The Deadlift – Sun 4.24.16

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In Greg Glassman’s article on “The Deadlift“, he stated:

“The deadlift is unrivaled in its simplicity and impact while unique in its capacity for increasing head to toe strength.”

Regardless of whether your fitness goals are to increase your metabolism, improve your strength or lean out, decrease body fat, rehabilitate your back, improve athletic performance, or maintain functional independence as a senior, the deadlift is a movement that will benefit you to that end.

The deadlift is simply picking a thing off the ground, and should be just as important as standing, running, jumping, and throwing for functionality.  Unfortunately, it is seen as a “back destroyer” and most will never gain the benefit of training it properly.

Years ago, while training in powerlifting, I blew out a disc.  Doctors told me, among some good advise, to stop lifting weights altogether (Really!?)  Instead, I focused on improving my deadlift form and losing my ego by dropping weights way down below 40% of my max and slowly improving.  I now have no more issues with my back and regularly deadlift with and without a belt AND heavier than I ever did in my powerlifting days!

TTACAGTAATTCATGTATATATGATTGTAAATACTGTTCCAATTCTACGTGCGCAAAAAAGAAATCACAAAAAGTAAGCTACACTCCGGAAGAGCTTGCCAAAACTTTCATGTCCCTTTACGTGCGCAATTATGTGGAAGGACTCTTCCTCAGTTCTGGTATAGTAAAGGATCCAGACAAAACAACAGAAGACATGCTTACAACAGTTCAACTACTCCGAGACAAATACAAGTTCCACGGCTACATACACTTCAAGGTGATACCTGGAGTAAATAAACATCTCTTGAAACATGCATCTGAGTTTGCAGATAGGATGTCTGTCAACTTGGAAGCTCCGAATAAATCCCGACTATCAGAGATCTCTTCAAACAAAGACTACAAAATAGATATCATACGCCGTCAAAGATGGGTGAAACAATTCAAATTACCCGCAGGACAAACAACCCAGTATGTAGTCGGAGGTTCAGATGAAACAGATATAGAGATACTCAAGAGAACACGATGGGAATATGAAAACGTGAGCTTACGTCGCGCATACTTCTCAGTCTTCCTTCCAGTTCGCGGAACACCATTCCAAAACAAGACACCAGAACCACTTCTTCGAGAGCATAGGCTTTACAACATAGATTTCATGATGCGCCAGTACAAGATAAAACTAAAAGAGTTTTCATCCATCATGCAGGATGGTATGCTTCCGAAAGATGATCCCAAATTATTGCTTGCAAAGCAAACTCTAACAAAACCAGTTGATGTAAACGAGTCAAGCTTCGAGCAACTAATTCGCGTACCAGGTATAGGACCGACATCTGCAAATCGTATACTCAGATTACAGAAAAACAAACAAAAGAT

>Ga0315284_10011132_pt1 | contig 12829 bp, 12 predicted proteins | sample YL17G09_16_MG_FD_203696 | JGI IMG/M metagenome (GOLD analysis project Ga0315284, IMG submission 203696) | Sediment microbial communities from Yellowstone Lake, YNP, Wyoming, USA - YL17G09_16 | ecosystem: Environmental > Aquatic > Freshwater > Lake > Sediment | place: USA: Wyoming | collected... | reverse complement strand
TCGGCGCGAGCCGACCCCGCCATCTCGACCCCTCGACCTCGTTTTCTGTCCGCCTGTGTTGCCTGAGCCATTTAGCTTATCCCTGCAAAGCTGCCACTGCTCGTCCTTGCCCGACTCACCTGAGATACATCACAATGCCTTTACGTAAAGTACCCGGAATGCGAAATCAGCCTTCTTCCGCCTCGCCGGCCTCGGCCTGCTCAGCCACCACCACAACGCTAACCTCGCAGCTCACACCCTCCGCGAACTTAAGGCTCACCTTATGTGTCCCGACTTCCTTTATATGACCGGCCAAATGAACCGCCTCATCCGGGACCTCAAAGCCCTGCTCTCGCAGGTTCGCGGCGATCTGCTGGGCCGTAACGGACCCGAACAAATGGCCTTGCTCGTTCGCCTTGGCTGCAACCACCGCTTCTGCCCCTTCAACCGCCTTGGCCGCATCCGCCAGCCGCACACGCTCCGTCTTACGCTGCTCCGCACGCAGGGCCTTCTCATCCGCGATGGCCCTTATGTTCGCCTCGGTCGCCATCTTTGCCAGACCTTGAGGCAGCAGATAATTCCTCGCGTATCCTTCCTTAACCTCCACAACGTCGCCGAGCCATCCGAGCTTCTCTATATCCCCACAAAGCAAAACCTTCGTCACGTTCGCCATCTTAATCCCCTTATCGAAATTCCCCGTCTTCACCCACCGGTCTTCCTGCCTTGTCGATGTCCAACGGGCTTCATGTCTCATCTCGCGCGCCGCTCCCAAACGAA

Deadlift Cues. Many of these cues motivate identical behaviors, yet each of us responds differently to different cues.  Here are just a few things to think about:

  • Natural stance with feet under hips
  • Symmetrical grip whether parallel, hook, or alternate
  • Hands placed where arms will not interfere with legs while pulling from the ground
  • Bar above juncture of little toe and foot
  • Shoulders slightly forward of bar
  • Inside of elbows facing one another
  • Chest up and inflated
  • Abs tight
  • Arms locked and not pulling
  • Shoulders pinned back and down
  • Lats and triceps contracted and pressing against one another
  • Keep your weight on your heels
  • Bar stays close to legs and essentially travels straight up and down
  • Torso’s angle of inclination remains constant while bar is below the knee
  • Head straight ahead
  • Shoulders and hips rise at same rate when bar is below the knee
  • Arms remain perpendicular to ground until lockout

Many people forget that lifting weights is as much mental as it is physical.  If you are not constantly thinking about how to improve any lifts your are working on while working out, you will not reach your full potential.  So go out there and figure out how to make these cues work for you!

Deadlift Review:

  • Look straight ahead
  • Keep the back arched
  • Arms do not pull, they are just straps
  • Bar travels along legs
  • Push through the heels
  • The deadlift, like the squat, is essential functional movement and carries a potent hormonal punch. This is core training like no other.
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